By Brian Turk
By Drew AIles
By Taylor Boylston
By Bree Davies
By Emerald O'Brien
By Gina Tron
By Jon Solomon
Thus, Ndegeocello is left to fight a battalion of preconceptions armed with nothing more than her creative abilities and a dedication to telling the truth as she knows it. These are formidable weapons, fortunately, but she continues to feel outmanned and outgunned. And well she might: In a world where white male heterosexuals travel the road of least resistance, she's an African-American lesbian--and, as such, she's fated to come into contact on a daily, sometimes hourly, basis with people who have something against her. Although Ndegeocello expects such responses, she doesn't deny that they have an impact on her. "There's some good parts about life and there are some parts about life that you may not like," she remarks, her voice dour. "I know you have to accept that. But you can make efforts to change the ones that you can. And I am."
Ndegeocello was born an outsider: The former Michelle Johnson took her first breath in Berlin, where her father, a saxophonist for an Army band, was stationed. He was transferred to Washington, D.C., when Me'Shell was three, but the apparent stability of the years that followed was illusory; she's described her father as a philanderer whose activities caused her great shame. Coming to terms with her sexual orientation resulted in further distress--while she's currently in a committed, long-term relationship with a woman, choreographer Winifred Harris, her seven-year-old son, Askia, is living proof that she has been involved with men in the past. But her loyalty to music has been unwavering. She took up the bass while in high school, and by the late Eighties, she was a figure of some renown on the go-go music scene then shaking the nation's capital. She built on this reputation after moving to New York City a few years later. As an active participant in the Black Rock Coalition, she rubbed shoulders with Living Colour's Vernon Reid and collaborated with artists such as Steve Coleman and Caron Wheeler.
In 1993 a tape of Ndegeocello's songs began making the A&R rounds, and a showcase she performed in Los Angeles convinced Maverick Records, the Warner Bros. subsidiary overseen by Madonna, to offer her a contract. The pressure she felt while making Plantation Lullabies, her first record for the company, soon became overwhelming; in a foolhardy attempt to deal with the anxiety, she turned to crack cocaine and wound up hooked. But she shook off this addiction in time to see Lullabies become one of the critical hits of 1994. The disc was certainly an audacious one, balancing saucy come-ons like the decidedly hetero "If That's Your Boyfriend (He Wasn't Last Night)" with vivid, accusatory ditties such as "Shoot'n Up and Gett'n High" and "Soul on Ice." The melodies and arrangements were a bit sketchy in places, but despite these occasional limitations, the disc served notice that there was an intriguing new figure on the pop-music landscape.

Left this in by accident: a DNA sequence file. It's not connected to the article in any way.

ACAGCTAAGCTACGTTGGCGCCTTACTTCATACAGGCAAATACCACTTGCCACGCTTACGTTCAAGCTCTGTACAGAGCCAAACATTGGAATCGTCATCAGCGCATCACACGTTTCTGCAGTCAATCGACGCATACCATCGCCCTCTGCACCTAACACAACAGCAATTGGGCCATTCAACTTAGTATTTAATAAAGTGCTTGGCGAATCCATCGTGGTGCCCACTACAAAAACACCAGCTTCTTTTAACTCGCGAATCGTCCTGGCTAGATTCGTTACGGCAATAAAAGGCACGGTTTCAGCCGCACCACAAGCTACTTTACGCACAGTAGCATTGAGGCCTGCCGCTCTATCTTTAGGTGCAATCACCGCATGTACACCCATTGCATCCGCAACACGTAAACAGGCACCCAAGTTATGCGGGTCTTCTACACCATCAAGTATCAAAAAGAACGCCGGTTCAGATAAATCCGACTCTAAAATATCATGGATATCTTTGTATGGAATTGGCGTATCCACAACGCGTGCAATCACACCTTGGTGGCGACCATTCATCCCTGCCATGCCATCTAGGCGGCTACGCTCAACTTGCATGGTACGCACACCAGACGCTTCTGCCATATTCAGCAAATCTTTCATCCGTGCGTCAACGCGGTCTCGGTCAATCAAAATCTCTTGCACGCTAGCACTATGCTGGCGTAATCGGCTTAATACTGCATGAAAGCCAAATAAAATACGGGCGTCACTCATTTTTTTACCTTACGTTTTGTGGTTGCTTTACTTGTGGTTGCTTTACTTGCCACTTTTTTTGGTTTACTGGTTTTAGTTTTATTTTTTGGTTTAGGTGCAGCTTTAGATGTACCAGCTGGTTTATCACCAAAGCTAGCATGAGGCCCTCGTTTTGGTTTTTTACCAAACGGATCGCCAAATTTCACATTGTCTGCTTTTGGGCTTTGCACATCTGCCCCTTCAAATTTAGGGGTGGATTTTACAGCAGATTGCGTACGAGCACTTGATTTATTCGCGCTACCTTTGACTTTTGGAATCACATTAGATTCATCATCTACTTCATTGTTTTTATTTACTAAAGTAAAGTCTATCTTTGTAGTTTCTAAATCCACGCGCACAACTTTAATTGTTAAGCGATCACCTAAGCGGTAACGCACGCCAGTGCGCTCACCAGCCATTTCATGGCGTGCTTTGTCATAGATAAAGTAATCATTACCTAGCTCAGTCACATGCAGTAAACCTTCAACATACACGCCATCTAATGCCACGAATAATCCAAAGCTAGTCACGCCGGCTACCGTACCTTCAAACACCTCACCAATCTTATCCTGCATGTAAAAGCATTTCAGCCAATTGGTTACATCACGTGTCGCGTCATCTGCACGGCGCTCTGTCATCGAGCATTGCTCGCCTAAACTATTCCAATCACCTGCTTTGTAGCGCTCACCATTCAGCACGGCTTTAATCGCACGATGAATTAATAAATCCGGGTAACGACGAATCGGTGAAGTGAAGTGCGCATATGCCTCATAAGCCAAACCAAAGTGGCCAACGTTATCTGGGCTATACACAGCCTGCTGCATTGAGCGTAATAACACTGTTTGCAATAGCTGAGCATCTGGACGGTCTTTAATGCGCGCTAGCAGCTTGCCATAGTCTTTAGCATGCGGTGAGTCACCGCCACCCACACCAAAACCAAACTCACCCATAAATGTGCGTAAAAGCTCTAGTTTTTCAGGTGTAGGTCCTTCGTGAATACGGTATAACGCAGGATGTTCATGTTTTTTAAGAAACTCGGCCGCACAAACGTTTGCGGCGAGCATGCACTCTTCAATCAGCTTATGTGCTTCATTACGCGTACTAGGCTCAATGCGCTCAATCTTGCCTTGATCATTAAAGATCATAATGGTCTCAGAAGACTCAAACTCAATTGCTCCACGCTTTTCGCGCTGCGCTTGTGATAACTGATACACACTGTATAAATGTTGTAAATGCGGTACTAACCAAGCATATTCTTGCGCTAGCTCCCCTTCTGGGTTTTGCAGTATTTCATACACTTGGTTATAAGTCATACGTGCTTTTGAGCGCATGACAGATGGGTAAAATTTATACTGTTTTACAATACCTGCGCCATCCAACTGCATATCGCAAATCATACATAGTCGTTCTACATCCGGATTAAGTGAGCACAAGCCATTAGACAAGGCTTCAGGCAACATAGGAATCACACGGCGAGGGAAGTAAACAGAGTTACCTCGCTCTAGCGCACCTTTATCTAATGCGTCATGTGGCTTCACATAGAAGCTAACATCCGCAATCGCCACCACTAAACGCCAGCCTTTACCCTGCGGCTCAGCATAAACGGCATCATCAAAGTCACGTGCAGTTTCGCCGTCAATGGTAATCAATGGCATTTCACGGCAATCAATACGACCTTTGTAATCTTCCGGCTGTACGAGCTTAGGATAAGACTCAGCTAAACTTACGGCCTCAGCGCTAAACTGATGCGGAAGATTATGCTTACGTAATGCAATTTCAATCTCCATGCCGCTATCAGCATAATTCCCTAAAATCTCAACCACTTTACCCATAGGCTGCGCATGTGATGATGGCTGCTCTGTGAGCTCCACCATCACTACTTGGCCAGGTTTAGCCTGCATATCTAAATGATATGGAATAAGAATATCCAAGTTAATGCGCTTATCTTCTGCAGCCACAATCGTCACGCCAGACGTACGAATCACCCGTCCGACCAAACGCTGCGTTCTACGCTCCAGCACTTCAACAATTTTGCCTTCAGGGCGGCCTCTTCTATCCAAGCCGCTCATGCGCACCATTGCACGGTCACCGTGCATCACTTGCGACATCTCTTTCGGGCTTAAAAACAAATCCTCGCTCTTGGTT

Still, Ndegeocello reached fewer folks with Lullabies than she did with "Wild Night," an old Van Morrison song on which she dueted with John Mellencamp. The "Wild Night" video, in particular, fixed the singer in the minds of many consumers as a rocker--and while Ndegeocello maintains a friendly relationship with Mellencamp, whom she joined on stage during a recent gig at the Fox Theatre staged in conjunction with the Gavin A3 Summit, she admits to being aggravated by the image this collaboration earned for her.
"All of a sudden I became alternative," she laments. "Which is a big joke. The music I make is clearly based on rhythm and blues and rock and roll based on the blues. But just because I'm not 'oooh, baby, baby enough,' or because I have a rock guitar in a song, that makes me alternative. That's frightening."
It's also hugely inaccurate, as Peace Beyond Passion demonstrates. The album, produced by David Gamson, represents an enormous advance over Lullabies; in fact, the density and sweep of its sound call to mind the splendid, almost orchestral R&B perfected by Stevie Wonder and Marvin Gaye during the early Seventies. Woven into these delectable soundscapes, however, are words that are challenging, potent and often obstreperous. "The Way," for instance, takes the Christian church to task not only for its frequently bigoted view of homosexuals, but for the manner in which the institution reaches out to African-Americans. Ndegeocello puts her complaints harshly: "Maybe Judas was the better man/And Mary made a virgin just to save face/I too am so ashamed on bended knees/Prayin' to my pretty white Jesus."